• Riding bikes
  • Drawing with chalk in the driveway
  • Blowing bubbles
  • Writing letters and drawing pictures to mail to cousins in California and Washington
  • Writing letters and drawing pictures to mail to new sisters in Arkansas
  • Eating popsicles at 3:00 in the afternoon
  • Snacking on chilled watermelon all day
  • Talking on the phone with the new sisters in the evening
  • Doing crafts--friendship bracelets (Snapper) and paper/scissors/glue creations (Pepper)
  • Making playdough
  • Playing dress-up
  • Building with blocks and Legos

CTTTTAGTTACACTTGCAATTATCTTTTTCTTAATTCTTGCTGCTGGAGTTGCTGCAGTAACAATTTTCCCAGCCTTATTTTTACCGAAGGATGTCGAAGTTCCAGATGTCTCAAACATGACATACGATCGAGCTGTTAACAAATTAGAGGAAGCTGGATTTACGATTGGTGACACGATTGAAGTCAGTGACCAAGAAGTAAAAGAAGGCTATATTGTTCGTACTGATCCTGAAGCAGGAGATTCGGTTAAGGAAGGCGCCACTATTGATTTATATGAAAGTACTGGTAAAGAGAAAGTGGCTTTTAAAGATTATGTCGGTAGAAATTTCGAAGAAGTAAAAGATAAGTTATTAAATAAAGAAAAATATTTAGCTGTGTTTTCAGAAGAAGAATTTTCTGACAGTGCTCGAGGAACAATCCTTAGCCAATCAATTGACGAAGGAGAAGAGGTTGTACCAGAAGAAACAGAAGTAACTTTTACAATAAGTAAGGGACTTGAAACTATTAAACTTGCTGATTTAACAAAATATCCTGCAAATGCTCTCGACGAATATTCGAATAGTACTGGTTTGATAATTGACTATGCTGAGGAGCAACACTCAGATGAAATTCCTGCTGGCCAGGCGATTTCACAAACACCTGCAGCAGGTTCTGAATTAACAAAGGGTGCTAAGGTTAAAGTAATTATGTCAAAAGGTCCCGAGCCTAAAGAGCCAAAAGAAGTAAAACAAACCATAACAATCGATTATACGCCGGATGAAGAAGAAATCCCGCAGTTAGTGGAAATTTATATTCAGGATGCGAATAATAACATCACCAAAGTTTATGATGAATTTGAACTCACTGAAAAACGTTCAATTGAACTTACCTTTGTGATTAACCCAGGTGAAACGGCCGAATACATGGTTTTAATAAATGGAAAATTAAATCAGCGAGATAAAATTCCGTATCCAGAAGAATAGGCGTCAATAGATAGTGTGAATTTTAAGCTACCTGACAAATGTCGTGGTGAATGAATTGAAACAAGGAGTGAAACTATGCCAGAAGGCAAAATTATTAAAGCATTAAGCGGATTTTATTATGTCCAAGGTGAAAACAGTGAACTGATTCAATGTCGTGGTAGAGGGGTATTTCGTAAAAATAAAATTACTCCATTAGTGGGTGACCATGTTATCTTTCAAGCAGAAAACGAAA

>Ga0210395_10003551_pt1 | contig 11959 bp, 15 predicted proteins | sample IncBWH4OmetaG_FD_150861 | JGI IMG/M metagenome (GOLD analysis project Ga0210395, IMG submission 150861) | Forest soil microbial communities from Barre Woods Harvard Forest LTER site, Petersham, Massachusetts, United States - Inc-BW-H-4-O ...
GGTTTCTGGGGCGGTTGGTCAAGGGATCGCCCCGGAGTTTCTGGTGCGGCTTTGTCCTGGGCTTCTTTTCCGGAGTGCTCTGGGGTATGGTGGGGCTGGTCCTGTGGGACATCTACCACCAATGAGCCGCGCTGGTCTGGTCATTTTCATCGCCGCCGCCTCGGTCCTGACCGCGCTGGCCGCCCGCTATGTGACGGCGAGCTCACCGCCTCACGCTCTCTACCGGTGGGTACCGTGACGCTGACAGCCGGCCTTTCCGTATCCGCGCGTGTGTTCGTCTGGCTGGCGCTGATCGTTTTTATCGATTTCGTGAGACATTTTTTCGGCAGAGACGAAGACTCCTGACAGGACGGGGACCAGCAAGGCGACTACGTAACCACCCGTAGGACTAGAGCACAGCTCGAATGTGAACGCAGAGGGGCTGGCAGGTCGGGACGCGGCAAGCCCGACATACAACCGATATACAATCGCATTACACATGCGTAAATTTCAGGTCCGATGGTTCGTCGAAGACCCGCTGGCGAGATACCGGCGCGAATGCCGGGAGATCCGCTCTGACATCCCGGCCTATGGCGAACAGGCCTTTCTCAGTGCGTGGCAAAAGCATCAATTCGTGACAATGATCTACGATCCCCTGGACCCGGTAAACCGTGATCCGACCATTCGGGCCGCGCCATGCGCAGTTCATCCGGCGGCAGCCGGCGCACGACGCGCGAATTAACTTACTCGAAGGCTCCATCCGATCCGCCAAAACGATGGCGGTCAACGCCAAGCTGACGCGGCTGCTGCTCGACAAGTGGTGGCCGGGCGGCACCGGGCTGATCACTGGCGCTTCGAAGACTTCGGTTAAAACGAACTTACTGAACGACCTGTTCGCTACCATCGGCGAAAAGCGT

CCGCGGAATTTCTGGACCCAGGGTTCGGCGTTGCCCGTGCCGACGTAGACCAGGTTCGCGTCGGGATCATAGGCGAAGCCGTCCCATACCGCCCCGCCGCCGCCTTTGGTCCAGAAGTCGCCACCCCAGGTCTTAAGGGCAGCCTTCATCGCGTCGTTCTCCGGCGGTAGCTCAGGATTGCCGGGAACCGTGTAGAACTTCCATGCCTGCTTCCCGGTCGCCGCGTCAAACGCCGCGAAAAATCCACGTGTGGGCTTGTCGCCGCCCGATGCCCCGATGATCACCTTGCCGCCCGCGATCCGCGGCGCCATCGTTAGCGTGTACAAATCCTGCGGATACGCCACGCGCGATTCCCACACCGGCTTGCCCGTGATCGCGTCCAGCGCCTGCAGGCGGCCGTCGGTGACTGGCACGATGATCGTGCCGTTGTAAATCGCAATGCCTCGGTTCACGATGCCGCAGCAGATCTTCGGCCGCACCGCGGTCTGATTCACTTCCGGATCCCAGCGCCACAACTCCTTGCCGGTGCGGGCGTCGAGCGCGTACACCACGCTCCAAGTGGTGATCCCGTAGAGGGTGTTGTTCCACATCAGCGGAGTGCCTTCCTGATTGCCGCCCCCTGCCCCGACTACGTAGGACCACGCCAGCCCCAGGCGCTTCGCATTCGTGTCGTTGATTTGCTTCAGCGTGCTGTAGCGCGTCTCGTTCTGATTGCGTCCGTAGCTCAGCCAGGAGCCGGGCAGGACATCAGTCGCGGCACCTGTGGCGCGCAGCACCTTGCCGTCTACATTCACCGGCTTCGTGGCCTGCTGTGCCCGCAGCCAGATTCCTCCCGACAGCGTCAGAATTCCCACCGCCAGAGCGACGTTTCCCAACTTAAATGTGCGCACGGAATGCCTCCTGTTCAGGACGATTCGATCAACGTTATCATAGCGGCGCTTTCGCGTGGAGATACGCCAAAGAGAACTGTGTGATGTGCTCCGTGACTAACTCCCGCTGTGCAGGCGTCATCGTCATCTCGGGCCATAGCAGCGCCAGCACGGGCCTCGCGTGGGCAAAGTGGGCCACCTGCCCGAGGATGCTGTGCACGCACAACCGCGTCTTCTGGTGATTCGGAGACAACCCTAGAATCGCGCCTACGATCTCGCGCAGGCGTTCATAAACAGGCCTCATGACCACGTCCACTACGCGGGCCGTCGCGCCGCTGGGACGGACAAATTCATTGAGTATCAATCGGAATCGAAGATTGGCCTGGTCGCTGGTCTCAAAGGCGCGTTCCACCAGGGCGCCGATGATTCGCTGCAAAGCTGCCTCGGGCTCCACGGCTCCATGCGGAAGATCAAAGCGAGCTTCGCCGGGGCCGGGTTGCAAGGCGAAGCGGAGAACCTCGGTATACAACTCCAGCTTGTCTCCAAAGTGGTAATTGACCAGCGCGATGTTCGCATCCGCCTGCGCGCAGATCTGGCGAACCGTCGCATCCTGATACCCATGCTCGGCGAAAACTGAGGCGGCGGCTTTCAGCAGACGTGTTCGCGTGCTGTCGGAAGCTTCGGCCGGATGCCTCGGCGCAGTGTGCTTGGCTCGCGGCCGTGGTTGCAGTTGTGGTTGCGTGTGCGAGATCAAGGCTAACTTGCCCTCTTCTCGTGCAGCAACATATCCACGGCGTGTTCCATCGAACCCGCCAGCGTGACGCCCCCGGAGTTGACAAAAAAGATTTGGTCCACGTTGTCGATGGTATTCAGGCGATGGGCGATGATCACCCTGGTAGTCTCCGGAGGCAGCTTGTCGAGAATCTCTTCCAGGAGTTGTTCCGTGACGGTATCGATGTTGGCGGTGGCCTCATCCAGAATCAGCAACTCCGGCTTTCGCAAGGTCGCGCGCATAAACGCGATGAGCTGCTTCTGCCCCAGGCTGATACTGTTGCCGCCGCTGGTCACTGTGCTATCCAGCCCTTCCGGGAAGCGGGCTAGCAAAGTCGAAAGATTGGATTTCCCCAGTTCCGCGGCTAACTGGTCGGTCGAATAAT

• Having adventures with stuffed animals and dolls and plastic soldiers and dinosaurs
  • Spending hours reading Childcraft volumes and exploring the atlas
  • Eating popsicles. Lots of popsicles.
  • Staying up really late some nights, just because we don't have to get up early in the morning
  • Eating ice cream for dinner. Yes, we did that on Saturday! Nothing else...just ice cream.
  • Enjoying concentrated family time in the peace and quiet of our lovely home.
God is good. This mommy loves summer and having the kiddos home!

Monday, June 11, 2012

About A Boy

See this little boy? He is a month away from turning 6. He has accomplished a lot in the last few months. I've posted a lot about Snapper, but not a whole lot about this little Pepper. He's due a good post! Let me start by saying that he is smart, cute, silly, charming, compassionate, and sweet.